No one wants to be in a nursing home… no one, I thought as I entered the doors of the Parkway Village Health Center. But when you’re finding nursing care for a life companion of over sixty years, it’s especially difficult.
I had been a 24-hour a day, 7-day a week caregiver for my husband for four-and-a-half years, and I was having difficulty letting go of the role. But due to the progression of his illness, at our last ER visit, three physicians had recommended we consider nursing care.
Parkway Village was the latest of several nursing centers my family and I were investigating, and I was getting discouraged. None quite fit our needs. I had saved Parkway Village until last because I had assumed it would be the highest in price, and cost was necessarily a huge factor in our deliberations.
Located in one of the more affluent areas of Little Rock, the charming appearance of the community with its beautifully landscaped streets emitted a sense of luxury. As my daughter and I pushed my husband’s wheelchair into the foyer of the Parkway Health Center, we were met by the administrator, who put us immediately at ease by his personable concern for the needs of each of us. I intuitively recognized that this was a nursing care unit that was concerned not only for the patient, but for the family members as well. And that was what Parkway Health Center proved to be. Amazingly, I learned the cost of a single room at the Parkway Health Center was considerably less than a double room in the far less desirable facility we had just left.
Meeting with the administrator, the director of nursing, and one of the two registered nurses on staff; observing a practical nurse making her rounds; and watching the certified nursing aides caring for their patients in a surprisingly immaculate environment were enough to give me a sense of relief that our journey for skilled nursing care had ended. We had come home.
And that is exactly what happened over the next few months. I spent all my days with my husband and commuted home to another town at night. Our adult children spent many hours with us in their dad’s spacious room, in the dining room, in the atrium, or on the beautifully landscaped patio. We joined games and entertainment as well as chair exercises with staff and residents. As a family we participated in seasonal social events and parties. I soon realized we had become part of a caring, nurturing extended family. And like any family, we often had small upsets with members of immediate family as well as extended family, but they were always reconciled with communication. Although I, like most, recoil from the antiquated term “nursing home,” I began telling everyone who would listen, “Parkway put the ‘home’ in nursing home.”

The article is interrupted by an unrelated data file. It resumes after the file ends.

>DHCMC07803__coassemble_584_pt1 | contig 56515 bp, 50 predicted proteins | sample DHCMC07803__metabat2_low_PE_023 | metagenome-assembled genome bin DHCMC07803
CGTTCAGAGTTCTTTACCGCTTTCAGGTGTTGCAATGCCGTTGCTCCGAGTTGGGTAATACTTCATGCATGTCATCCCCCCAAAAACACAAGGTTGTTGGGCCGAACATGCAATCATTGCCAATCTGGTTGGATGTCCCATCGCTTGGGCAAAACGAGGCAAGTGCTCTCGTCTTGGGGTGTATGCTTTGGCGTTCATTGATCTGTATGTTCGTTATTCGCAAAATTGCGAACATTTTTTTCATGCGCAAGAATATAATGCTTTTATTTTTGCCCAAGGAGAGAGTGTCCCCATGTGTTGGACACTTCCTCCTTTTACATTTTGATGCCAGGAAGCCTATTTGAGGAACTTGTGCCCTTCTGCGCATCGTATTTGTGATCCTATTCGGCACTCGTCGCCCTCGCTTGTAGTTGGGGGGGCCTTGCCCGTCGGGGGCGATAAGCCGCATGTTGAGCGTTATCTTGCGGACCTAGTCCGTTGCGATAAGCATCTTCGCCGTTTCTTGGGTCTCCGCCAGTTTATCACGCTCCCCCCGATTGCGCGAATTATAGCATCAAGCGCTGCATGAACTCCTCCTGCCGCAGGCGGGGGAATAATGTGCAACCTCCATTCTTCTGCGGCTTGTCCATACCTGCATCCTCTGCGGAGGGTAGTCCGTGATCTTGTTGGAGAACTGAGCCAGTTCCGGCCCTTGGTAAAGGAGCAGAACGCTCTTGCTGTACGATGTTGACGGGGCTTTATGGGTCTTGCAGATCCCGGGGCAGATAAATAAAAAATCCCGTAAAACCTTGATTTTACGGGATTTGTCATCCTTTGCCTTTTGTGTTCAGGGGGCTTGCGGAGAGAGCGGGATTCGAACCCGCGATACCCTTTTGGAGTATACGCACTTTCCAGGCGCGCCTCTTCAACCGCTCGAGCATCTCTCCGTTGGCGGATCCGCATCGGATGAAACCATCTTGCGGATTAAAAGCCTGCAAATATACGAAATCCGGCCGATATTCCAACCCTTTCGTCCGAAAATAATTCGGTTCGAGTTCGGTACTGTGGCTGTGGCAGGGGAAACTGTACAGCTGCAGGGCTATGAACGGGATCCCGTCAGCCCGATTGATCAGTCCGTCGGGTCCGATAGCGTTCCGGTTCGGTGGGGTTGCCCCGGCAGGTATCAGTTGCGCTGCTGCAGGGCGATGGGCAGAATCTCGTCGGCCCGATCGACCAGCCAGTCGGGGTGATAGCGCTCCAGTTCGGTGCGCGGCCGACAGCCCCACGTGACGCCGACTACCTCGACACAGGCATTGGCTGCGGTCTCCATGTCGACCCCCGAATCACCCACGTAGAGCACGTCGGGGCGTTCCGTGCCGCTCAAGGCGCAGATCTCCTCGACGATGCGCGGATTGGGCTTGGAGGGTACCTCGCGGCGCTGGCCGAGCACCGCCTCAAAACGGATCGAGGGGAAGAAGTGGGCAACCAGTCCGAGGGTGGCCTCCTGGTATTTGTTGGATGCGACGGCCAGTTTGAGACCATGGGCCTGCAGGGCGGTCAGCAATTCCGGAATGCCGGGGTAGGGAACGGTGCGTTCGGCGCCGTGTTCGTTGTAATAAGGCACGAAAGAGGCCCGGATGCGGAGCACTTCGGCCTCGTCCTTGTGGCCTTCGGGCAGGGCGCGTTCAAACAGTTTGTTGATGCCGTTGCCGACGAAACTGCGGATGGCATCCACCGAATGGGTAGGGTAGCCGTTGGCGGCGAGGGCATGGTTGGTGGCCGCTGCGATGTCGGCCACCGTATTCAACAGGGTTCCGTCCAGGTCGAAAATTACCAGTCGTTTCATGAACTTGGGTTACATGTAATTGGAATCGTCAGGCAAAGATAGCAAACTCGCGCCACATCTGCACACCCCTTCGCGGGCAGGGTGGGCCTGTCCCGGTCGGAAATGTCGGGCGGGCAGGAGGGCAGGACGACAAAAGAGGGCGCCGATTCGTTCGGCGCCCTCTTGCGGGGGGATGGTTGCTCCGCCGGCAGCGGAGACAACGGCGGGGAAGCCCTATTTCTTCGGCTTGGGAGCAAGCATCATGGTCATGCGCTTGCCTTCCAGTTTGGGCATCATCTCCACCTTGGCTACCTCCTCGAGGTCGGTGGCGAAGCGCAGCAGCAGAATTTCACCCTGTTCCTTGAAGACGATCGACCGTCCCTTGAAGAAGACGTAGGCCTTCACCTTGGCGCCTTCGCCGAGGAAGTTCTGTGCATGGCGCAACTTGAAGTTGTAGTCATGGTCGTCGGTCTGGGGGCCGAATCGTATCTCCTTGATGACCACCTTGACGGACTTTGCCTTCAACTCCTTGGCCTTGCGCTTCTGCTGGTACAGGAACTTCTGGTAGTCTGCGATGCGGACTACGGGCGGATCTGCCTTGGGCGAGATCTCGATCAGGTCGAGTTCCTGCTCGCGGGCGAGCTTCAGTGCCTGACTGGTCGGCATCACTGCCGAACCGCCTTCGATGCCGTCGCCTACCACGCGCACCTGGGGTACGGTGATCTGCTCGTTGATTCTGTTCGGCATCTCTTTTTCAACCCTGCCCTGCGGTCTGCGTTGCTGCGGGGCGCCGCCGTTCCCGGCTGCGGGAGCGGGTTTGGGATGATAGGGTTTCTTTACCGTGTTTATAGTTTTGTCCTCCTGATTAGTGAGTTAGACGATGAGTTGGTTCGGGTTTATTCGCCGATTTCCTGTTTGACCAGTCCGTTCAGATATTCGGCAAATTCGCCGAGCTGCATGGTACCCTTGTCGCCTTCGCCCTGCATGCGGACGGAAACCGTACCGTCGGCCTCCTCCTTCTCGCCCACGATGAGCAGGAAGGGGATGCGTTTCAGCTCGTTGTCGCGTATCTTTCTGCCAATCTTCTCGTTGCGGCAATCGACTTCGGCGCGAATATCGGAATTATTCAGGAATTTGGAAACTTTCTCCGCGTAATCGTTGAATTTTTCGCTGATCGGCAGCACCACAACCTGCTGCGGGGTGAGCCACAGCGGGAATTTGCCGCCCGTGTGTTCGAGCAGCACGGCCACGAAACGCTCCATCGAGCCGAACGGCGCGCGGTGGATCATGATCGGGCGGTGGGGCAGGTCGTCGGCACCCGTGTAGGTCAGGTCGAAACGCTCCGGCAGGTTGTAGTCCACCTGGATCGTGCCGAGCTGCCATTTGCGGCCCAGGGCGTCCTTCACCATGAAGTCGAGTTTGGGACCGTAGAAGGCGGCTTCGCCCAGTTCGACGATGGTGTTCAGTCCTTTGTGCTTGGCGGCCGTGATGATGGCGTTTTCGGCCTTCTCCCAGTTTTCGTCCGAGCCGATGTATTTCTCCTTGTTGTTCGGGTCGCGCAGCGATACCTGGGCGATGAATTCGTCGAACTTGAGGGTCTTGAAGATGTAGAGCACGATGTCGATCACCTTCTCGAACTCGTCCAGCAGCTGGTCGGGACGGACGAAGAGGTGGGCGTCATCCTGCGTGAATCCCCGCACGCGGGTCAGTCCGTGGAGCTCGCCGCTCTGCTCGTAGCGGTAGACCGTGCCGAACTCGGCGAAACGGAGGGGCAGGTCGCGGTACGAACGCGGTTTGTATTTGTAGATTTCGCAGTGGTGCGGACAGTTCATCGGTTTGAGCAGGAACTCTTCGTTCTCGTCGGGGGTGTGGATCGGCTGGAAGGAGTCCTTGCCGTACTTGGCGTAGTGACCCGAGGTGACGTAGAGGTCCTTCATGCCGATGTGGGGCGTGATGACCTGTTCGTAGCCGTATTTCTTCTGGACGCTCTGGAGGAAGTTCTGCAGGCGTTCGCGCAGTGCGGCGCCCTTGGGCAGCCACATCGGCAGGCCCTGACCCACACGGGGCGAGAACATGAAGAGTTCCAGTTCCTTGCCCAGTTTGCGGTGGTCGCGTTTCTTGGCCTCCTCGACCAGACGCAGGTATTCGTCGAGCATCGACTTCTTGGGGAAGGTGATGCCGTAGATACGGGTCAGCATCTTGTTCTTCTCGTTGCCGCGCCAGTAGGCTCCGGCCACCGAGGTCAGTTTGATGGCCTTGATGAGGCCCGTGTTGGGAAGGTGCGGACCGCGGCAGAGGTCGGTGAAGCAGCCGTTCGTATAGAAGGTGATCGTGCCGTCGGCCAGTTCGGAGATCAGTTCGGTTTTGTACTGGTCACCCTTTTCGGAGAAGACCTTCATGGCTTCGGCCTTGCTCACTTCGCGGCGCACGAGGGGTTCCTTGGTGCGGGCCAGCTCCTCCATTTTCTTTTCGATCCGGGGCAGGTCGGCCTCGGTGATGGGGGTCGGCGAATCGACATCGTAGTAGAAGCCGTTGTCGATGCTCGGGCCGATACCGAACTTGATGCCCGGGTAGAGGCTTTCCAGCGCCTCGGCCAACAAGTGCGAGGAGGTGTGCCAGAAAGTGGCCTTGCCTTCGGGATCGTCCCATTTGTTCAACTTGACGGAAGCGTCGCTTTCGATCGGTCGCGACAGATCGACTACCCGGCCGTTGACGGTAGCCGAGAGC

Then came an unplanned twist in my journey. A teenager made an illegal turn on a rainy day in front of my car. I suffered no broken bones, but injuries to my spine were severe enough to make commuting painful and frightening. I knew it was time to sell our home and move closer to Parkway Health Center so that I would no longer have a daily commute. But where would I go?
Again, the concern for finances became paramount. On one of my final commutes to Parkway Village I suddenly woke up to what had been staring me in the face on every daily trip to see my husband. Each day I entered a gated community that included not only the Parkway Health Center, but also featured independent living patio homes and apartment homes on 87 acres of land, replete with gardens, trees, and a fountained lake with ducks. The community includes a free-standing wellness center with workout room and indoor heated pool where residents enjoy water aerobics and water volleyball. This center is located next to the Commons, situated in the heart of Parkway Village. The Commons houses the reception area; administrative offices; support services such as transportation, security, maintenance, and housekeeping; mail boxes and package room; copy machine for residents’ use; bulletin boards for communication; a barber/beauty salon; the dining room featuring chef-prepared meals prepared on-site; activity rooms for bridge, other games, and hobbies; a large auditorium furnished with a baby grand piano where plays, movies, live musical entertainment, and lectures are held; a well-stocked library with daily newspapers, magazines, books, and puzzles; and a chapel with services hosted by an array of visiting pastors. One wing of the Commons even houses a medical clinic staffed by a gerontologist-internal medicine physician.